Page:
As companies push more data-intensive applications to their remote offices, they are forced to increase the bandwidth of the connections to those sites. One company now offers a cost-effective way for companies to boost bandwidth by bundling their T1 connections.
Tasman Networks Inc., a San Jose, Calif.-based network infrastructure vendor, has released a T1 router for small
and medium-sized remote offices. The Tasman 1004 enables companies to increase their bandwidth without having to spend as much as $7,000 on a traditional router, said Tasman's CEO, Paul Smith.
In this niche, Tasman has a good chance of success against similar products from networking giant Cisco Systems Inc., said Ray Mota, chief research officer with Phoenix-based research firm Synergy Research Group Inc. He said that Tasman's router provides a simpler means of bundling T1 connections for increased bandwidth and it undercuts Cisco's 1751 and 2650 routers on price. Starting at $2,000, the Tasman product is less than half the cost of what Cisco offers, Smith said.
The product's simplicity and price point were largely behind Yipes Enterprise Services Inc.'s decision to include Tasman's product as a part of its metropolitan area networks, as well as in the San Francisco company's own internal deployment. Pierre Lin, Yipes' vice president of network architecture, said that Tasman's price and performance made it a clear choice over Cisco and other vendors.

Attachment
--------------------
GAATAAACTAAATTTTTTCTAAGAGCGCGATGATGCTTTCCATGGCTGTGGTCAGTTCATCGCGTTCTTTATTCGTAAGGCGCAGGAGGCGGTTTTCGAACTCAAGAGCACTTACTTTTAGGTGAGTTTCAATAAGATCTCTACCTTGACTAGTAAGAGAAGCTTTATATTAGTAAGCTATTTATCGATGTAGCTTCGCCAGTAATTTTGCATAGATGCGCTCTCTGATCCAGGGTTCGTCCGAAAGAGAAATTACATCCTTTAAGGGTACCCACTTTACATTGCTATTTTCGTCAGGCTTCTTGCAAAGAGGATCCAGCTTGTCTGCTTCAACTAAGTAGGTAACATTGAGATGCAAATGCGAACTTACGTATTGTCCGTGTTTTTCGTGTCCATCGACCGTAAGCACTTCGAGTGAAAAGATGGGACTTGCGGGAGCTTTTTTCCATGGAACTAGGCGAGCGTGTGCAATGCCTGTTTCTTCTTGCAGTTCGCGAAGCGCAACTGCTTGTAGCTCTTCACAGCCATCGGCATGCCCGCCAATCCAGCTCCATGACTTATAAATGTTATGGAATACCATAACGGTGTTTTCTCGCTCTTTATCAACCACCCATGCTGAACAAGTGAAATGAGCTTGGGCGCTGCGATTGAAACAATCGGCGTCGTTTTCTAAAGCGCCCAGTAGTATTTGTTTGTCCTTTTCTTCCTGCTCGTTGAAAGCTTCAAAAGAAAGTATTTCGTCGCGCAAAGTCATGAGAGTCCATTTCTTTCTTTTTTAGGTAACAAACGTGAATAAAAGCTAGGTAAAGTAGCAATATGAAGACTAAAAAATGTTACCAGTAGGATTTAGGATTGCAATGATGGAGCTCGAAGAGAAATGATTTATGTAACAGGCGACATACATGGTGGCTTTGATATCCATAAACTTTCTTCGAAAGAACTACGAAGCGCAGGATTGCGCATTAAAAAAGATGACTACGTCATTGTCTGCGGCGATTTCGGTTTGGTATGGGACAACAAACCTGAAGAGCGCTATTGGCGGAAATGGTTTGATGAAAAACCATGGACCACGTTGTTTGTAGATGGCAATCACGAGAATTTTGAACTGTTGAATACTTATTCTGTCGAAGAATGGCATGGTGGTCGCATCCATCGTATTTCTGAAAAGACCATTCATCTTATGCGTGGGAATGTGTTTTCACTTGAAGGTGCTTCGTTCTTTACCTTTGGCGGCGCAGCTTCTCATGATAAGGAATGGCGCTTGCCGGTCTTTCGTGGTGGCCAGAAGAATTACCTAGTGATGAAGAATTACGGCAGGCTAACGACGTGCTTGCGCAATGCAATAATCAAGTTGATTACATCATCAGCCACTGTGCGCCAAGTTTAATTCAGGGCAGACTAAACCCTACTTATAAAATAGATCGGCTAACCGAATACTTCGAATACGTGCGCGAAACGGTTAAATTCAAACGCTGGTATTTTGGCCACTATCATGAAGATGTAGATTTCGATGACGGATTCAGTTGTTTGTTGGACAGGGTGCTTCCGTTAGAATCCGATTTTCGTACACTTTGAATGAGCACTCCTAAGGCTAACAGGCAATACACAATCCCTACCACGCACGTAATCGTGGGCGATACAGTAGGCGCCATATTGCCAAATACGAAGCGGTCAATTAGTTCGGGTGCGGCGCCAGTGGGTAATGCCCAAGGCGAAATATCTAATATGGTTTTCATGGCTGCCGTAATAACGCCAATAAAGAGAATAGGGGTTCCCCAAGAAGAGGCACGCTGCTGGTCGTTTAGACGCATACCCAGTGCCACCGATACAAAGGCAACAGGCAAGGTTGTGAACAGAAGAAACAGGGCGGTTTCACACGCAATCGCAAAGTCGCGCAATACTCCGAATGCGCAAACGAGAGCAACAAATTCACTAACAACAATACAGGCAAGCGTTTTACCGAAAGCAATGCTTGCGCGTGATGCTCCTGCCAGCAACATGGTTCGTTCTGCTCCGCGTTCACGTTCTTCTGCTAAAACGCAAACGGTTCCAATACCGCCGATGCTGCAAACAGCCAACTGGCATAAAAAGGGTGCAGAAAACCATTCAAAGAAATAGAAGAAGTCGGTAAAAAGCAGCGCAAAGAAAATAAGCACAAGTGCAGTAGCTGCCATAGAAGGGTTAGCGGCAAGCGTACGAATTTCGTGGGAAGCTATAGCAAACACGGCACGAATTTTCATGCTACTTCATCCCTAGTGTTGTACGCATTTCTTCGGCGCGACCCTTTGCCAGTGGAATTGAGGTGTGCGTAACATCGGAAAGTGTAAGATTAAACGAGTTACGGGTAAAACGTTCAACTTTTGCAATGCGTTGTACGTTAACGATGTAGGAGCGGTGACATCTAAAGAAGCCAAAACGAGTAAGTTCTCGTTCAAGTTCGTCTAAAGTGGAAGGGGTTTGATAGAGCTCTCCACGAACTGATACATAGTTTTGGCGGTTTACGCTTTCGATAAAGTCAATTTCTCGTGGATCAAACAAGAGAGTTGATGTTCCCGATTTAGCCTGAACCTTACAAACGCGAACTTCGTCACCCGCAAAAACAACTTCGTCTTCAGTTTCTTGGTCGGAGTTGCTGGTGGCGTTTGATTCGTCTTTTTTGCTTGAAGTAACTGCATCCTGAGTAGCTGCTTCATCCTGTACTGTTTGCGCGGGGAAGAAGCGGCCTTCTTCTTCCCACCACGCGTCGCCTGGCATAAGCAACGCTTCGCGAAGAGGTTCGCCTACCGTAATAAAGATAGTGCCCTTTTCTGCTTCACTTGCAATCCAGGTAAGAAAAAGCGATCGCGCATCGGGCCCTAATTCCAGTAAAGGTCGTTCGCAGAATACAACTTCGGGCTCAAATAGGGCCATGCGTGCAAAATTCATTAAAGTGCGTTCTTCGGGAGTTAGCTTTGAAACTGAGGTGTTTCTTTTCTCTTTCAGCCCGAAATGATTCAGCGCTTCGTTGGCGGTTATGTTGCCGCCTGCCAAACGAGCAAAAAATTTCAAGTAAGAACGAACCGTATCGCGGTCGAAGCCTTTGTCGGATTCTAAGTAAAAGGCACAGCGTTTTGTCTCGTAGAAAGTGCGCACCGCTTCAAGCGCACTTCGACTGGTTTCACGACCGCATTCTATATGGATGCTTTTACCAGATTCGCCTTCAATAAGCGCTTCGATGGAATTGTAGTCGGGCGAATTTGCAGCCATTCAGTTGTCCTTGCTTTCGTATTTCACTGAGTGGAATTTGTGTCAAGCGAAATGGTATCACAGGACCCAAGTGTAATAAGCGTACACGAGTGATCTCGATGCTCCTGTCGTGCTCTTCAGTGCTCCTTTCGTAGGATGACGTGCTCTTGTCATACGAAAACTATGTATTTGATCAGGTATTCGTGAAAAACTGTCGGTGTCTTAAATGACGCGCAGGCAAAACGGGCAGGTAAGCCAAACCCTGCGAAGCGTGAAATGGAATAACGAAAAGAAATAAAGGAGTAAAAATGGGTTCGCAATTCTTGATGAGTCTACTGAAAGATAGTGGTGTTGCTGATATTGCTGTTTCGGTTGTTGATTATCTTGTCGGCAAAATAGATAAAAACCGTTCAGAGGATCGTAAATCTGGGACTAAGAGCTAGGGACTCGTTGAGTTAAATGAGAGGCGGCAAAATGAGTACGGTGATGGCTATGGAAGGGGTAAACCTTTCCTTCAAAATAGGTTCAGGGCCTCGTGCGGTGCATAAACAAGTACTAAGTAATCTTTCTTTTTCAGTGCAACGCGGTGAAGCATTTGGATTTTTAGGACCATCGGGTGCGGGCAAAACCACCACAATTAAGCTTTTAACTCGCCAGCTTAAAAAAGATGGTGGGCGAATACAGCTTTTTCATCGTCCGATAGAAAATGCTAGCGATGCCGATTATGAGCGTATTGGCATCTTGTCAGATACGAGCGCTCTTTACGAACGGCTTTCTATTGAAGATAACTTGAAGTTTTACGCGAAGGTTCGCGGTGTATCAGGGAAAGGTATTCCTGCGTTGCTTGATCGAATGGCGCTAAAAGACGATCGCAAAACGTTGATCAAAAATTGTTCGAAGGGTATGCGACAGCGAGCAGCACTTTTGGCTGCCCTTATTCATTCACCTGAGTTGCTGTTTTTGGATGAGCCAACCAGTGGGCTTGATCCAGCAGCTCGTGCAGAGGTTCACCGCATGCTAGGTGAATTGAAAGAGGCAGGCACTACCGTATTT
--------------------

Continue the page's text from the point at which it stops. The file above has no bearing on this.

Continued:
Lin also said that the Tasman product's performance is exceptional. The router is stable enough so that he can provide his metropolitan area network customers the service level agreements they need. Additionally, the router is relatively simple to configure, even for complex tasks such as segregating bandwidth for different users in the same building.
That simplicity of configuration can be helpful for remote offices, since many don't have fully staffed IT departments, Mota said.
But can a small company such as Tasman really be successful competing head to head with Cisco? Smith estimated that, of Cisco's customers, only about one-third are firmly committed to Cisco products, but that the rest would be willing to consider products from other vendors if they felt they could save money and gain in performance.
Mota agreed that the company has the opportunity to do well, particularly in this tight economy, where return on investment is a high priority. He added that the company's chances will look even better if it can provide resellers with enough incentives to push the product.
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